Corruption is the most neglected human rights violation of our time. It fuels injustice, inequality and depravation, and is a major catalyst for migration and terrorism.
In Africa, the social and political consequences of corruption rob nations of resources and potential, and drive inequality, resentment and radicalisation. Corruption cheats the continent’s governments of about $50-billion (about R700-billion) annually and stymies successful cities, sustainable economies and safe societies.
A joint report by the African Development Bank and nonprofit advisory firm Global Financial Integrity found that up to 65% of this lost revenue disappeared in commercial transactions by multinational companies. According to Oxfam, as much as 30% of African financial wealth is estimated to be held offshore, costing an estimated $14-billion in lost tax revenues every year.
This corruption discourages donors and destroys investor confidence, strangling development, progress and prosperity.
Additionally, across the continent, sociopolitical dissatisfaction at corruption provides fertile ground for radicalisation – and some extremist organisations are adept at portraying Islamism as the solution to such injustice.
For example, corruption stimulates recruitment of young Nigerians into the ranks of militant group Boko Haram. In a recent study, 70% of those interviewed in the state of Sokoto cited corruption as a factor driving radicalisation.
By understanding corruption’s full impact and seeing it through the eyes of its victims, we can create new weapons to combat it. This is worth considering as we approach the first-year review of the sustainable development goals. Among them is goal 16, which aims to reduce bribery and corruption, develop accountable institutions, cut the flow of illicit money and weapons, and strengthen the recovery and return of stolen assets.
More can be done at a global level to support these ambitions. Bilateral trade agreements should be based on commitments to end corruption and protect human rights, and protocols to prevent corruption should be built into development aid and loans.
There are some encouraging signs on the continent. When leaders from countries such as Kenya, Rwanda, Nigeria and Tanzania highlight corruption as a major threat to their countries, then we might just be seeing the final days of impunity. The test now is whether they deliver on these fresh anti-corruption promises in credible ways that take account of human rights.
Human rights are enforced by international treaties, backed by judicial bodies with teeth such as the International Criminal Court, the International Court of Justice and regional bodies such as the African Court on Human and People’s Rights.
Bilateral trade agreements should be based on commitments to end corruption.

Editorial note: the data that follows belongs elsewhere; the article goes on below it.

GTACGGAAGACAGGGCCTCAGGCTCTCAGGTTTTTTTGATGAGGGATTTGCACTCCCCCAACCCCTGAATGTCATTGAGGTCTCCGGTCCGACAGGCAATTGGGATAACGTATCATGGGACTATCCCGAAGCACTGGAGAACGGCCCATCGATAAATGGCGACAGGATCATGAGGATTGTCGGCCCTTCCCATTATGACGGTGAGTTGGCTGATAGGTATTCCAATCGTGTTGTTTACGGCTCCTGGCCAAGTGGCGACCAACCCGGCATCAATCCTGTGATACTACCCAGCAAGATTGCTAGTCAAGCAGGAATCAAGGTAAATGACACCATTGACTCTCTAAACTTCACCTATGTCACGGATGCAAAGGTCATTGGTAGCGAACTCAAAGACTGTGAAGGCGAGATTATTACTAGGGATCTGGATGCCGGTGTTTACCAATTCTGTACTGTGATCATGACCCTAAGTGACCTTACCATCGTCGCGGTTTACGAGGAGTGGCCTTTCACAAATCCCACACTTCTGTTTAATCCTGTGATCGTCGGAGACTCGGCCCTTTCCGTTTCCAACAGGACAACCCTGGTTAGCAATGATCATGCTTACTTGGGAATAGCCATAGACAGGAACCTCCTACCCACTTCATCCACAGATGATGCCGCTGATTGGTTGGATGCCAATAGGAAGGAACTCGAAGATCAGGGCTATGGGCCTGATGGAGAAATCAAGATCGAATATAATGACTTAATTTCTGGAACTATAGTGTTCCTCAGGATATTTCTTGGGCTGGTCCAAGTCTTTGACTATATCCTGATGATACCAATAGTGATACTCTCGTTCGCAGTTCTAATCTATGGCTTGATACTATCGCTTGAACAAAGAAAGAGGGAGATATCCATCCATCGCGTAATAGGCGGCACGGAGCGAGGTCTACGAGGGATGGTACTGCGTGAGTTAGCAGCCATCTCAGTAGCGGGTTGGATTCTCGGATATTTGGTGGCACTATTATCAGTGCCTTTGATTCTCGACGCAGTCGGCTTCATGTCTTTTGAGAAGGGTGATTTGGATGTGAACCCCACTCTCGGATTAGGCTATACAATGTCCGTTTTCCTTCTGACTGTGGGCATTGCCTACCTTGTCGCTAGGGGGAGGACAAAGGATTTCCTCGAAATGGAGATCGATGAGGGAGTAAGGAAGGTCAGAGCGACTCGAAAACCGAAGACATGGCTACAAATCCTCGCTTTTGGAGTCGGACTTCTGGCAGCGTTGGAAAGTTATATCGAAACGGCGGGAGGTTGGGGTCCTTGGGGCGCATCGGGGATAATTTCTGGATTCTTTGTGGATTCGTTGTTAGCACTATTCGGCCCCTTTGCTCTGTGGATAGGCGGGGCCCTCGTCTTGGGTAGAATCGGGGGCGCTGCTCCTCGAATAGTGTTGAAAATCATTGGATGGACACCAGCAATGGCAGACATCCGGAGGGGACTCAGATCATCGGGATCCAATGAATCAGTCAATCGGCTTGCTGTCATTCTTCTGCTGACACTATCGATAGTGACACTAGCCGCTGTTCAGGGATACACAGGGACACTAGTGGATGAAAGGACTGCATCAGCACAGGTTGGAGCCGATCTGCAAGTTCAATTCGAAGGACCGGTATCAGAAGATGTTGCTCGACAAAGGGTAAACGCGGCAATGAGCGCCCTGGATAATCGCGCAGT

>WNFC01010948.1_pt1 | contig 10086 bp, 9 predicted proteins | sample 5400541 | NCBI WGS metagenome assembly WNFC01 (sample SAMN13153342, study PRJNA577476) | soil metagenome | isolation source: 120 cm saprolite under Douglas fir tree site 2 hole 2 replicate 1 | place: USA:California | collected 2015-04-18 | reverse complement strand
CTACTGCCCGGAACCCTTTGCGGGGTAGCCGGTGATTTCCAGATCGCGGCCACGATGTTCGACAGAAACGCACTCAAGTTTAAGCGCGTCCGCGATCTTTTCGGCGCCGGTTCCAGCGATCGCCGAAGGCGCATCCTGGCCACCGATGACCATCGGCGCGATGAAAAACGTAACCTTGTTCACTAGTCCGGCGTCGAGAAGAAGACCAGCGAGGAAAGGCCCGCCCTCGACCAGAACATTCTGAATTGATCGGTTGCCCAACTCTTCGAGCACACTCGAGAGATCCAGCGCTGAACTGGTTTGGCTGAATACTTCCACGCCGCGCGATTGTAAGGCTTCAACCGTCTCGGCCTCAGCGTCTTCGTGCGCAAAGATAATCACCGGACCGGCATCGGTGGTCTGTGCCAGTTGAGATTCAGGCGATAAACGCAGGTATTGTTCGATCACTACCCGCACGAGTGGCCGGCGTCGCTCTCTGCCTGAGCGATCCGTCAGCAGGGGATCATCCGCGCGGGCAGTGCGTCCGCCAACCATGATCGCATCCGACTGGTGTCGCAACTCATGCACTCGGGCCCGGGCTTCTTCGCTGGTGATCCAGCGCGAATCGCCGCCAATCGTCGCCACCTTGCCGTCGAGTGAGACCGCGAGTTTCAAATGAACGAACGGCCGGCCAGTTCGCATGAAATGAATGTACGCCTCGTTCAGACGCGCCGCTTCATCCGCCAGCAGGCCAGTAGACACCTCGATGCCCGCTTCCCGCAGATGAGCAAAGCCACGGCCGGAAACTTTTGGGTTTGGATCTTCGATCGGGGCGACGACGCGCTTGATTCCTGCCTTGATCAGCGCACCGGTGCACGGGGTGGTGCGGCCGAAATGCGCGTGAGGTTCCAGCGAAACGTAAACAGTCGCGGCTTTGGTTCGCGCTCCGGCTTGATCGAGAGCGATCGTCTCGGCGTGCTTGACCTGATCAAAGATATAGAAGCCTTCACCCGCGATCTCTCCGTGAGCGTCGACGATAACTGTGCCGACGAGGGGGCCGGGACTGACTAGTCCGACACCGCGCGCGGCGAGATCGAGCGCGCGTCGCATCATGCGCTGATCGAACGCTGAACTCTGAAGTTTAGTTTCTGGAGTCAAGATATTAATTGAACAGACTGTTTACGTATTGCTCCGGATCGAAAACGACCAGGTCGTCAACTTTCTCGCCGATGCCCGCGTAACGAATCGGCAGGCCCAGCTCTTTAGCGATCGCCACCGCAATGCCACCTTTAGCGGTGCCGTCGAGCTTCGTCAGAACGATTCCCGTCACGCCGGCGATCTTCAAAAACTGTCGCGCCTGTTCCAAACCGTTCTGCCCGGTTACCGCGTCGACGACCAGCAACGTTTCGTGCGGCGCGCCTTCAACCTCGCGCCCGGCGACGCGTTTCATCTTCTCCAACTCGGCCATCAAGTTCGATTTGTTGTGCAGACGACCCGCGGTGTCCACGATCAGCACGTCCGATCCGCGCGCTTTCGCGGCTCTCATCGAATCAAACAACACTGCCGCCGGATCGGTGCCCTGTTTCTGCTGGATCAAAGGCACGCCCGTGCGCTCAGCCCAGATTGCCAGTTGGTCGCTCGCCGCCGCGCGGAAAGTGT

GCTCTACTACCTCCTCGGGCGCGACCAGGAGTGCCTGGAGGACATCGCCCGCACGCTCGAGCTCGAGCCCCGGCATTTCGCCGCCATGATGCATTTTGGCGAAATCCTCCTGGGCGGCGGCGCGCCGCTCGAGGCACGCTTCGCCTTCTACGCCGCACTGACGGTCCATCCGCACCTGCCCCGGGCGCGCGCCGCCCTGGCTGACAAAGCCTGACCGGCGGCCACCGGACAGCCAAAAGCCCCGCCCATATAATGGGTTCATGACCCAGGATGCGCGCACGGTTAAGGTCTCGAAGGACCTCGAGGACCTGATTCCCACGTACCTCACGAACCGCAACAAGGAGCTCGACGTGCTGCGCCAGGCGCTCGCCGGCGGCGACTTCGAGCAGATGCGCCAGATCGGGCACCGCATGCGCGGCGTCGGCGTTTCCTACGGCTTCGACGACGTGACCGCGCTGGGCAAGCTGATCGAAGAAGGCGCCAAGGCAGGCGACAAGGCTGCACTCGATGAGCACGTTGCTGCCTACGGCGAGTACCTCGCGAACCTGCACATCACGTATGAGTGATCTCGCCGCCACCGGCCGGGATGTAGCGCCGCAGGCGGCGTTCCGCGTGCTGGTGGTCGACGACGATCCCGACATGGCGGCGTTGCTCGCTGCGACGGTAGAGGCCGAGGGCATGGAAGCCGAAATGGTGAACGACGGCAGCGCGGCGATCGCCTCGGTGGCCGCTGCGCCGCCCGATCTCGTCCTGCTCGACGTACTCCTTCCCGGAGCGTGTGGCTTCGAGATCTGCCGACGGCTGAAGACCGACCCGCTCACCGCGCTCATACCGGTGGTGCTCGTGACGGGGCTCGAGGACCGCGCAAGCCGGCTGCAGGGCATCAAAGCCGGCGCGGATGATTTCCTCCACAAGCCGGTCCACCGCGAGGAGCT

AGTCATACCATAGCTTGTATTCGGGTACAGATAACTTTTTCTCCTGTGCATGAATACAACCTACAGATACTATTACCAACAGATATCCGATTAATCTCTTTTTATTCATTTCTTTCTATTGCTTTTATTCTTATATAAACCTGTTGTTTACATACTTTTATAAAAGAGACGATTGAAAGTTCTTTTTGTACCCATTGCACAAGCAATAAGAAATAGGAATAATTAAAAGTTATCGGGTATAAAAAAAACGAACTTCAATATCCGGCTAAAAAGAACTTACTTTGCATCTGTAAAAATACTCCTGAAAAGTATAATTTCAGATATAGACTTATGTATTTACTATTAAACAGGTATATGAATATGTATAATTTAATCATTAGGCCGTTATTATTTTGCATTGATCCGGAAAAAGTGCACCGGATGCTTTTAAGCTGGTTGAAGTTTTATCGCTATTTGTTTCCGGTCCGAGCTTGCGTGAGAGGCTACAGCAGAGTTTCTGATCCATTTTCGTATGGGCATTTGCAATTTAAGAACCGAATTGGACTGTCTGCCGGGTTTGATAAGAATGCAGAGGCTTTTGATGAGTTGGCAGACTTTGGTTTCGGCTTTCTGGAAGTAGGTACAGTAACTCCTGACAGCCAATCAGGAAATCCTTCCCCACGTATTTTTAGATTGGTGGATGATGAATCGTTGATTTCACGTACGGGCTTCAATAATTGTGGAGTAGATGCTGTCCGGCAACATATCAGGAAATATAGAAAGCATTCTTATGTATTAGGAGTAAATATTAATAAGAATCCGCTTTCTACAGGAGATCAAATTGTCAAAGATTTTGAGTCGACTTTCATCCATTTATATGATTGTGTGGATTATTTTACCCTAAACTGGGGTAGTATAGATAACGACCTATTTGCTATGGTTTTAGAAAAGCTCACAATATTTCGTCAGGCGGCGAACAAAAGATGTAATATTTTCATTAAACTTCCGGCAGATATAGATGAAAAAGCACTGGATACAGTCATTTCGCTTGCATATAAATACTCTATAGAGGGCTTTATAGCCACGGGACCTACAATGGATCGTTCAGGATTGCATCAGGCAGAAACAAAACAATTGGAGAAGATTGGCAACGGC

The United Nations Security Council and the African Union’s Peace and Security Council can impose sanctions in response to violations of political, economic, social or cultural rights, or to deal with torture, genocide and war crimes. And countries and international bodies have an obligation to act when human rights are breached.
Yet there is no such obligation to act against endemic corruption. International agreements define various corrupt practices as a crime, but not corruption itself. Instead, it is passively defined as a technical flaw in governance, its horrors disguised in legalese. Corruption’s victims get little mention.
That’s why so little progress has been made by the UN Convention Against Corruption (UNCAC). This global agreement elevated anti-corruption action to the world stage. But UNCAC relies on states for implementation, and – unlike global protocols governing human rights – there is no effective sanction for those in breach.
An absence of enforcement creates space for corrupt officials and business people to hide without fear of pursuit or prosecution. And there is little political will to change things.
We need to give UNCAC muscle by joining the moral and legal dots between corruption, human rights abuses and international crimes. Acknowledging the negative human rights impact of corruption makes it imperative for African states to provide better protection for their citizens. Africans have the most at stake in getting anti-corruption efforts to work, because corruption disproportionately affects poor people.
A more rights-based approach to corruption is a good strategy for African and European governments. It would mean greater political stability and provide an environment for sustained social and economic development. This, in turn, would have a positive effect on the drivers of conflict, terror groups and migration.
The human rights community built an arsenal to protect people. Now anti-corruption activists need to do the same. – ISS Today
Anton du Plessis is executive director of the Institute for Security Studies in Pretoria.